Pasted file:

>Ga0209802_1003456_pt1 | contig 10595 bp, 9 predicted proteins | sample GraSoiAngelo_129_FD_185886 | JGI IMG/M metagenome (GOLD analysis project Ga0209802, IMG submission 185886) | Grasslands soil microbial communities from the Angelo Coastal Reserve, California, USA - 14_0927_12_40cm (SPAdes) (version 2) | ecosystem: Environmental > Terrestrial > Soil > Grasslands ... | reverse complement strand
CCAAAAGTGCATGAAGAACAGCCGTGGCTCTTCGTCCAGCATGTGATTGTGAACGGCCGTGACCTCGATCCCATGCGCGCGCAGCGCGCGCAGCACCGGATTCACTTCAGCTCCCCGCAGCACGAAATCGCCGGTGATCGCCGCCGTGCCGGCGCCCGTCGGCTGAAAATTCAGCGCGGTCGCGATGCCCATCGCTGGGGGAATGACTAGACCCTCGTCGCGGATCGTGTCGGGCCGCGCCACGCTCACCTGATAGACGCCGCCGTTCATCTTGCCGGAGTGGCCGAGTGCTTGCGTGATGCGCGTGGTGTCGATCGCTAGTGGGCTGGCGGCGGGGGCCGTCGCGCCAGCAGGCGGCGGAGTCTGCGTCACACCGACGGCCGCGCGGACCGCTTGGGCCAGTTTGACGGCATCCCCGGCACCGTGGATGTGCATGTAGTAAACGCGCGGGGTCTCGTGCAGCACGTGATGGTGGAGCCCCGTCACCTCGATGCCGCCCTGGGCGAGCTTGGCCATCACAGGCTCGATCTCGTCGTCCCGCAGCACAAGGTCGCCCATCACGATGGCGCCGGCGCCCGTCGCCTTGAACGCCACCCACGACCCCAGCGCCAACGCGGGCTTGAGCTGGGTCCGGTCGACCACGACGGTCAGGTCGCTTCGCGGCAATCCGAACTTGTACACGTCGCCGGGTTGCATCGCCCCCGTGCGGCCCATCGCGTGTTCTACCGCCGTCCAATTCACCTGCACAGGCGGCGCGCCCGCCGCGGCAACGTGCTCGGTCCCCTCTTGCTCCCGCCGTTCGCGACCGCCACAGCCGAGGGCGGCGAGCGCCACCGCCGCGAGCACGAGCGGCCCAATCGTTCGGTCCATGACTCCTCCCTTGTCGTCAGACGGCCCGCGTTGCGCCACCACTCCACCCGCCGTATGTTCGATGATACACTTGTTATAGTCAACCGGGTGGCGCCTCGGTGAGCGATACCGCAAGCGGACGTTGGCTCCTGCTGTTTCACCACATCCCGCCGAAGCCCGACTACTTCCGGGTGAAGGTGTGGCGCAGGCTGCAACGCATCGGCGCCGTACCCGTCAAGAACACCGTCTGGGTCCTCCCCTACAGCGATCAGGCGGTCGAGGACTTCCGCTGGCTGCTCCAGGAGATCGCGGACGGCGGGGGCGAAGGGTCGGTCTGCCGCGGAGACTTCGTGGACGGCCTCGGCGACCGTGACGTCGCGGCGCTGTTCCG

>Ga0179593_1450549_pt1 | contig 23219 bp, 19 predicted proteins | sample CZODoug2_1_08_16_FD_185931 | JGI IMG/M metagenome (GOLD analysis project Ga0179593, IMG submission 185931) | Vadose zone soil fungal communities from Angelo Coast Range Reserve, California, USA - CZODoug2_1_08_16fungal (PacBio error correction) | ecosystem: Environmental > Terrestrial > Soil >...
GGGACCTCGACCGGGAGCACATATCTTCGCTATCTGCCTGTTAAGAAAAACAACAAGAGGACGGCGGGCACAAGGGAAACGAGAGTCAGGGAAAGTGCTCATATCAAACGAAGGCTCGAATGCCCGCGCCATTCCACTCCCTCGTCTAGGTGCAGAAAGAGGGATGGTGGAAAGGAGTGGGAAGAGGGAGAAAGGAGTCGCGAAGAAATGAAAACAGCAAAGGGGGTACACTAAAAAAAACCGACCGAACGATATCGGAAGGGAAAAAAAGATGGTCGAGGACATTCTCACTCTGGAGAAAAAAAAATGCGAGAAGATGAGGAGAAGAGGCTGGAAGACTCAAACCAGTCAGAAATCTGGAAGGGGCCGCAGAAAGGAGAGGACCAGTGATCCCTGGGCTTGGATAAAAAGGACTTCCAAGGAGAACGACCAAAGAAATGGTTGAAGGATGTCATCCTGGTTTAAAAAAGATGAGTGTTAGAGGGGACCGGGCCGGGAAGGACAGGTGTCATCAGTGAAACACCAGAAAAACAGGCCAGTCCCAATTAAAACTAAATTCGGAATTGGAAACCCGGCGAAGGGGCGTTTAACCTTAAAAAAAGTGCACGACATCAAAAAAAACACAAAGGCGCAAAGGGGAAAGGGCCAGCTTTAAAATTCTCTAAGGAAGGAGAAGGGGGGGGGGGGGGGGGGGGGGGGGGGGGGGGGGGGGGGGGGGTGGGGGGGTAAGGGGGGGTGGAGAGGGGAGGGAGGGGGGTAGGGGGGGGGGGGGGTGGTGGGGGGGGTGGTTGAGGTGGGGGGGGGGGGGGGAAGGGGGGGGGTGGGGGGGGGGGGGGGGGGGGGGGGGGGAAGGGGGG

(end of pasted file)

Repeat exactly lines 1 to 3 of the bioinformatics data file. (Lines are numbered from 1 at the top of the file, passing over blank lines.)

>Ga0209802_1003456_pt1 | contig 10595 bp, 9 predicted proteins | sample GraSoiAngelo_129_FD_185886 | JGI IMG/M metagenome (GOLD analysis project Ga0209802, IMG submission 185886) | Grasslands soil microbial communities from the Angelo Coastal Reserve, California, USA - 14_0927_12_40cm (SPAdes) (version 2) | ecosystem: Environmental > Terrestrial > Soil > Grasslands ... | reverse complement strand
CCAAAAGTGCATGAAGAACAGCCGTGGCTCTTCGTCCAGCATGTGATTGTGAACGGCCGTGACCTCGATCCCATGCGCGCGCAGCGCGCGCAGCACCGGATTCACTTCAGCTCCCCGCAGCACGAAATCGCCGGTGATCGCCGCCGTGCCGGCGCCCGTCGGCTGAAAATTCAGCGCGGTCGCGATGCCCATCGCTGGGGGAATGACTAGACCCTCGTCGCGGATCGTGTCGGGCCGCGCCACGCTCACCTGATAGACGCCGCCGTTCATCTTGCCGGAGTGGCCGAGTGCTTGCGTGATGCGCGTGGTGTCGATCGCTAGTGGGCTGGCGGCGGGGGCCGTCGCGCCAGCAGGCGGCGGAGTCTGCGTCACACCGACGGCCGCGCGGACCGCTTGGGCCAGTTTGACGGCATCCCCGGCACCGTGGATGTGCATGTAGTAAACGCGCGGGGTCTCGTGCAGCACGTGATGGTGGAGCCCCGTCACCTCGATGCCGCCCTGGGCGAGCTTGGCCATCACAGGCTCGATCTCGTCGTCCCGCAGCACAAGGTCGCCCATCACGATGGCGCCGGCGCCCGTCGCCTTGAACGCCACCCACGACCCCAGCGCCAACGCGGGCTTGAGCTGGGTCCGGTCGACCACGACGGTCAGGTCGCTTCGCGGCAATCCGAACTTGTACACGTCGCCGGGTTGCATCGCCCCCGTGCGGCCCATCGCGTGTTCTACCGCCGTCCAATTCACCTGCACAGGCGGCGCGCCCGCCGCGGCAACGTGCTCGGTCCCCTCTTGCTCCCGCCGTTCGCGACCGCCACAGCCGAGGGCGGCGAGCGCCACCGCCGCGAGCACGAGCGGCCCAATCGTTCGGTCCATGACTCCTCCCTTGTCGTCAGACGGCCCGCGTTGCGCCACCACTCCACCCGCCGTATGTTCGATGATACACTTGTTATAGTCAACCGGGTGGCGCCTCGGTGAGCGATACCGCAAGCGGACGTTGGCTCCTGCTGTTTCACCACATCCCGCCGAAGCCCGACTACTTCCGGGTGAAGGTGTGGCGCAGGCTGCAACGCATCGGCGCCGTACCCGTCAAGAACACCGTCTGGGTCCTCCCCTACAGCGATCAGGCGGTCGAGGACTTCCGCTGGCTGCTCCAGGAGATCGCGGACGGCGGGGGCGAAGGGTCGGTCTGCCGCGGAGACTTCGTGGACGGCCTCGGCGACCGTGACGTCGCGGCGCTGTTCCG

>Ga0179593_1450549_pt1 | contig 23219 bp, 19 predicted proteins | sample CZODoug2_1_08_16_FD_185931 | JGI IMG/M metagenome (GOLD analysis project Ga0179593, IMG submission 185931) | Vadose zone soil fungal communities from Angelo Coast Range Reserve, California, USA - CZODoug2_1_08_16fungal (PacBio error correction) | ecosystem: Environmental > Terrestrial > Soil >...